Therrien: privacy reform urgently required
Canada's federal privacy commissioner has urged his government to update the country’s privacy regime, saying the covid-19 crisis has made the need for new laws more urgent than ever.
Daniel Therrien, head of the Canadian Office of the Privacy Commissioner, said in remarks to the Canadian House of Commons science and technology committee late last week that there are too few protections in Canadian law against abusive data practices.
Therrien outlined six principles for designing and using covid-19 contact-tracing apps in a way that would protect data rights – saying that if these principles were followed, the apps could protect both public health and privacy.
He told the committee that data collection carried out through contact-tracing apps must be necessary and proportionate. In practice, he said, that means they should be science-based, necessary for a specific purpose, tailored to that purpose, and likely to be effective.
But he added that the law as it currently stands means that some principles, such as necessity and proportionality, are not legally enforceable. The Canadian federal privacy framework is based largely around consent, which observers – including the Canadian government itself – have argued is not suited to modern data protection requirements.
“So, for instance, nothing currently prevents a company from proposing an app that is not evidence-based and us[ing] the information for commercial purposes unrelated to health protection, provided consent is obtained, often in incomprehensible terms,” Therrien told the committee on Friday. “A government could also partner with that company.”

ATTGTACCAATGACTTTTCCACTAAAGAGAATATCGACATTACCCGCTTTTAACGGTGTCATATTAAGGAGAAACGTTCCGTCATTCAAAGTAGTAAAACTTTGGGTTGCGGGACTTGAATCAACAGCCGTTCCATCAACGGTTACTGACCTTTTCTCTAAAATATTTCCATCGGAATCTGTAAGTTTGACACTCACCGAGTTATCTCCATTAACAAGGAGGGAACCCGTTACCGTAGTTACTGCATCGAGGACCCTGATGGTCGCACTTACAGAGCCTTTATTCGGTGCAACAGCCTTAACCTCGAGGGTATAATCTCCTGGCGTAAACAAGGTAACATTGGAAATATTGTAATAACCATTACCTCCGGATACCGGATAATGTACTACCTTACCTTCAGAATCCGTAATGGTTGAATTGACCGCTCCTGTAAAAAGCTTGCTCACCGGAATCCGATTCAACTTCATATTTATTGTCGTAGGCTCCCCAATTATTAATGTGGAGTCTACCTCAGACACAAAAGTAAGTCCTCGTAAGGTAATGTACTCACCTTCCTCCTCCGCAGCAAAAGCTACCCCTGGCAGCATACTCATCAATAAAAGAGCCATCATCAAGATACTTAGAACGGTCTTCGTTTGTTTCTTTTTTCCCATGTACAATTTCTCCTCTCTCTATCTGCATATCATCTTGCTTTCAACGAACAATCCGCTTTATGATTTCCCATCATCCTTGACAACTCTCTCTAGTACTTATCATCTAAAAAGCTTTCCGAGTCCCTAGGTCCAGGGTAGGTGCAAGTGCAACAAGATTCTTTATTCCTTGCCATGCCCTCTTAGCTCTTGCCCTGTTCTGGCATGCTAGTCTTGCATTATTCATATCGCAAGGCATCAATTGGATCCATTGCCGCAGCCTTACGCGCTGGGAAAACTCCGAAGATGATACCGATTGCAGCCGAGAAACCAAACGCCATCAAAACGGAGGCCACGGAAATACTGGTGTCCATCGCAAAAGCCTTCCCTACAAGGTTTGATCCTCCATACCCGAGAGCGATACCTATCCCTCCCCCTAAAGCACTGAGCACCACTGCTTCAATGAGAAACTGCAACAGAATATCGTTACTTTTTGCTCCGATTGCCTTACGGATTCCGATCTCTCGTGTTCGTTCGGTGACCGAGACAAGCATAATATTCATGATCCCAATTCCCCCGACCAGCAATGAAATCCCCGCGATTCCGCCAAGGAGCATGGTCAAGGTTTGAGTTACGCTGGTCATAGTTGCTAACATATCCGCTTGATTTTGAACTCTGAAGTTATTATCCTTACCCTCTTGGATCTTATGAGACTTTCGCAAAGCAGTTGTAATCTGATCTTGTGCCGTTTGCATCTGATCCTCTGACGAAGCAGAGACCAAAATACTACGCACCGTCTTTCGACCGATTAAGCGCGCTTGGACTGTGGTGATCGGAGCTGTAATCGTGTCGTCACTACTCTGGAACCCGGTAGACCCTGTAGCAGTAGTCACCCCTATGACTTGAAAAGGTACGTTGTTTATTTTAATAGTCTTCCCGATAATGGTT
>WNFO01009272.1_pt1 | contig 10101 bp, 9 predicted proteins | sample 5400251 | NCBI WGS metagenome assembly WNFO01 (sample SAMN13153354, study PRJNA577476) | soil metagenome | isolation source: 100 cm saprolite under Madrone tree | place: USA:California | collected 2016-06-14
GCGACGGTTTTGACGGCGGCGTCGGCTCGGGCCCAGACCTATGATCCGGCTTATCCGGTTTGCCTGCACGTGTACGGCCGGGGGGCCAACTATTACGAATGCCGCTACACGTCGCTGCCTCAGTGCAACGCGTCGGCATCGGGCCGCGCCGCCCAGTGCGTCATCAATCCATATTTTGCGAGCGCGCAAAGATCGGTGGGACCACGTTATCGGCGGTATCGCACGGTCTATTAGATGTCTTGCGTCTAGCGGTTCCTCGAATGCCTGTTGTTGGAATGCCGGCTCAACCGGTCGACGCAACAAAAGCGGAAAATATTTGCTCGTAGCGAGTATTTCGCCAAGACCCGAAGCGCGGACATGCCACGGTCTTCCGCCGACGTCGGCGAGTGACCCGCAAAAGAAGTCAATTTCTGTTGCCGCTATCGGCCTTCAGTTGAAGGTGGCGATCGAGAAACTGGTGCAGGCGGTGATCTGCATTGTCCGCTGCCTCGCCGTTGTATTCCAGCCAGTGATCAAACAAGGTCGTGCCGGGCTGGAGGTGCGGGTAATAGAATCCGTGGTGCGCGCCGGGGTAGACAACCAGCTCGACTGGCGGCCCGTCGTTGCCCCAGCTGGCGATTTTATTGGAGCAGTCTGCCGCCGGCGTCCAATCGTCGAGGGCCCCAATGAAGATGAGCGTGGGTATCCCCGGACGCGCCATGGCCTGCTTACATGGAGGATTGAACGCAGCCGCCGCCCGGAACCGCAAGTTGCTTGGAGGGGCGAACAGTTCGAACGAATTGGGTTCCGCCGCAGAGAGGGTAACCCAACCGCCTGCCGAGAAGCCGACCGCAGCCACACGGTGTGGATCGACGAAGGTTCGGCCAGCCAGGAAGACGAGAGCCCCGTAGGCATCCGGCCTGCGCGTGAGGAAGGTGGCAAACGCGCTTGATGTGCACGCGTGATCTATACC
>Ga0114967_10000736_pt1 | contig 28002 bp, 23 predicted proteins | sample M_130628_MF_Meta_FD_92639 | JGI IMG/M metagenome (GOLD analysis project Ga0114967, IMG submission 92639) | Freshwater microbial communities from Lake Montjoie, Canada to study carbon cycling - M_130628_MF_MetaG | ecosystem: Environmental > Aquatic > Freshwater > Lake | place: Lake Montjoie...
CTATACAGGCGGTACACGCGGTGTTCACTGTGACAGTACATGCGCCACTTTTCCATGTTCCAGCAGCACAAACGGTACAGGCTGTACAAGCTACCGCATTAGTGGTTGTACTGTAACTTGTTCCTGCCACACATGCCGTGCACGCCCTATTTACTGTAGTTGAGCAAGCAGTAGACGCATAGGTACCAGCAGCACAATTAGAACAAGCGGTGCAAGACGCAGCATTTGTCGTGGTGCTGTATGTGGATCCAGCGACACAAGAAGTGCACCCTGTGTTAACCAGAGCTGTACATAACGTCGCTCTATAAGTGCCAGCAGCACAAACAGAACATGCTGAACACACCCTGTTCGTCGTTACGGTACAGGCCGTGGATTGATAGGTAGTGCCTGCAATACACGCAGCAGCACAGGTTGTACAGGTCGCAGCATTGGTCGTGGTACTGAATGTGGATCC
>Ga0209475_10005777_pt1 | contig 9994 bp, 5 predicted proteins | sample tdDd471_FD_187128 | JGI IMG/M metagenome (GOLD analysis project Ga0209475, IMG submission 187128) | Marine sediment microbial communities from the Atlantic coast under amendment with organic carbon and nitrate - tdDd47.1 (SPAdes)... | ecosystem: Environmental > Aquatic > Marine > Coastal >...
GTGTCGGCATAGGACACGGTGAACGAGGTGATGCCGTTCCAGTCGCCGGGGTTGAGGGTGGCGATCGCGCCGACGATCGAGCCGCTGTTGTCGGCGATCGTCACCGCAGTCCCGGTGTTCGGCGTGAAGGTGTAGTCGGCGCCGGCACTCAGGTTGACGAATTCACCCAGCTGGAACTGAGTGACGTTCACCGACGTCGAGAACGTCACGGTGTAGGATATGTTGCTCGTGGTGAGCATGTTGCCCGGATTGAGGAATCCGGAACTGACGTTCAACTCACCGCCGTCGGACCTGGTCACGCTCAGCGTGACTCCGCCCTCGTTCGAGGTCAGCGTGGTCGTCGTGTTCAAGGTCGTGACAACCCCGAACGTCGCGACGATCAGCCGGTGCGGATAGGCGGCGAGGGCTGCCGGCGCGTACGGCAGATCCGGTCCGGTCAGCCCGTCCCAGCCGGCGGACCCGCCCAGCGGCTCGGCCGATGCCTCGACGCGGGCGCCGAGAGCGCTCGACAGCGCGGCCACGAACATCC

Therrien argued that there is an “urgent” need for “laws that allow technologies to produce benefits in the public interest without creating risks that fundamental rights such as privacy will be violated”.
Those principles should be enshrined in laws governing both public and private sector privacy, given the growing role of public-private partnerships, he said. Canada has separate federal data protection laws for the public and private sector.
Therrien’s comments are not the first time he has criticised Canada’s existing privacy laws. In November last year, alongside the country’s provincial data regulators, he called on the country’s government to modernise its data protection laws. Observers said at the time that the call for modernisation was likely driven by an upcoming European Commission review of the Canadian adequacy decision.
The commissioner also told GDR on the sidelines of the 41st International Conference of Data Protection and Privacy Commissioners in October last year that it would be “very desirable” for Canada to change its data protection legislation in light of the impending review.
Other privacy and data protection regulators around the world have also advised their governments on contact-tracing apps – though approaches have diverged.